Interviews come in lots of flavors these days. Traditional print, radio and TV are still around, but you might also find yourself on an Internet
radio show, or being interviewed by Skype, or part of a teleconference. Some book bloggers like to ask questions over the phone; others prefer to email their questions.
No matter the medium, your core messages should remain intact. You must be able to explain your book, why you wrote it, and the big takeaways in a few short, engaging sentences.
At the same time, you should tailor your answers to suit your audience. While some crowds are most interested in plot, others want to know more about your writing process. When do you write? What do you do when you feel blocked?
A few tips to help you get organized:
– Interview the interviewer. Ask who reads the blog, watches on TV or listens to the show.
– Mine the comments. Most blogs and shows welcome comments. See which interviews drew the most interaction for clues about what interests the audience.
– Try for a second date. That is, your goal is a long-term relationship, so don’t treat the interview as a one-night stand. Make sure to talk about what’s on their mind as well as your top interests.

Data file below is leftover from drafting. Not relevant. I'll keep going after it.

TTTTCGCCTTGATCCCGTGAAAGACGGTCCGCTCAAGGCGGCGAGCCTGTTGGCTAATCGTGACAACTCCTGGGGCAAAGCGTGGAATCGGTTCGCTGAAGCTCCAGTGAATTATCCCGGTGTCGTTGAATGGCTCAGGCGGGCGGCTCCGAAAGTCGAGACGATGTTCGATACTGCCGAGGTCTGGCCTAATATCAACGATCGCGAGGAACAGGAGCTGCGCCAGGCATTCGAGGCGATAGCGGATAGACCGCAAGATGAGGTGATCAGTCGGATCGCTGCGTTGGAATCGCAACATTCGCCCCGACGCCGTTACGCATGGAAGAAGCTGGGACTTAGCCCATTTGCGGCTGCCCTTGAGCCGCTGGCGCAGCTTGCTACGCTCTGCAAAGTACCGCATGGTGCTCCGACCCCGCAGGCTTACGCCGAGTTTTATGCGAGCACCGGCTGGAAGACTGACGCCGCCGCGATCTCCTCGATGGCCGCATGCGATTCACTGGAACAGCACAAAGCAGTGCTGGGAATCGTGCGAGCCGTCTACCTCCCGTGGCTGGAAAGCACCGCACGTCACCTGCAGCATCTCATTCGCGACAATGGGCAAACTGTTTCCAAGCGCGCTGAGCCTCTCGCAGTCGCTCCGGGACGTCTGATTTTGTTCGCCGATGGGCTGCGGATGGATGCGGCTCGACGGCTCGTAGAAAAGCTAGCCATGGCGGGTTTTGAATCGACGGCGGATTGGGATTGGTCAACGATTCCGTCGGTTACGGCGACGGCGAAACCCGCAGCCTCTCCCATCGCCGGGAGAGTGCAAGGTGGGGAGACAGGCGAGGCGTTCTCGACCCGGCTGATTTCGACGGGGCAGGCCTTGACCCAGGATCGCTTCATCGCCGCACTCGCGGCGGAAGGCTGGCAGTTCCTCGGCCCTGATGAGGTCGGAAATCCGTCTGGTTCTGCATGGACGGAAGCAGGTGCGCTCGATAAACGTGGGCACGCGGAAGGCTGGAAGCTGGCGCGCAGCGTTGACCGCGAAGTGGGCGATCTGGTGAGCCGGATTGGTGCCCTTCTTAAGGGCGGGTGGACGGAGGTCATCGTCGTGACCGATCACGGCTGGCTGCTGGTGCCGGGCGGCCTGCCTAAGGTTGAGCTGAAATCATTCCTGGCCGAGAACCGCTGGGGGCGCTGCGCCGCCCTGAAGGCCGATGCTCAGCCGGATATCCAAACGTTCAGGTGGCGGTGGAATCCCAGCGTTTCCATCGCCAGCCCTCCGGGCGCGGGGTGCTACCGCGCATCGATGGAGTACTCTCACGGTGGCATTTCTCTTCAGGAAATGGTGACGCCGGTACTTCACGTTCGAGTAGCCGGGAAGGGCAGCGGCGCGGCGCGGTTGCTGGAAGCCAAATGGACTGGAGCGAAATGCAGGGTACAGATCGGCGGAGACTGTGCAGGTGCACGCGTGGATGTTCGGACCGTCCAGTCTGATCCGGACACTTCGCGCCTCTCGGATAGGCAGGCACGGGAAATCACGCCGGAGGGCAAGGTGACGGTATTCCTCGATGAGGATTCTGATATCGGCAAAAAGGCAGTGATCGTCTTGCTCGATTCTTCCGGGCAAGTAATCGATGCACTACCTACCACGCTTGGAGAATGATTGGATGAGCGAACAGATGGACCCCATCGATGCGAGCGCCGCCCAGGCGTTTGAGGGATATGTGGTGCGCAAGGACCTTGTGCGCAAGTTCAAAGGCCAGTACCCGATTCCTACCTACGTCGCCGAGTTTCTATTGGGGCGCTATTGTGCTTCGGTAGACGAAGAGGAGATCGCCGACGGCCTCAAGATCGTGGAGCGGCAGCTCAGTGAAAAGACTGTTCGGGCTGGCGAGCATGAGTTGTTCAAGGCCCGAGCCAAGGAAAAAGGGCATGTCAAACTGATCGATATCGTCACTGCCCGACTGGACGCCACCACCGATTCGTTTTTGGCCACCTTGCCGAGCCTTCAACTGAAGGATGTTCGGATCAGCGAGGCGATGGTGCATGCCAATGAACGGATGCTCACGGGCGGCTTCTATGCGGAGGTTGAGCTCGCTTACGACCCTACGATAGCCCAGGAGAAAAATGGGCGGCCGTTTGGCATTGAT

– Anticipate and be proactive. Especially when it comes to bloggers, be ready with materials they’re likely to want, like: photos, a well-written bio, links to trailers and social media pages, and press releases.
There’s more. Always be courteous and prompt. Watch your tone and body language. Don’t be dismissive. Learn to pivot. If you get a negative question, use a phrase like, That’s interesting, but what’s really important to me is … and get back to something you’d rather discuss. Don’t forget that you’re speaking through the interviewer to reach your real audience.
Last, always be positive and enthusiastic. You’ve probably talked about your book a thousand times. It may be getting hard to sound excited. You may even be getting bored with yourself. If that comes through in an interview, you’re sunk. Stay focused. Stay up. The cliché is true; the next interviewer hasn’t met you before, and you won’t get a second chance to make a first impression.
What else have you learned on the interview trail?
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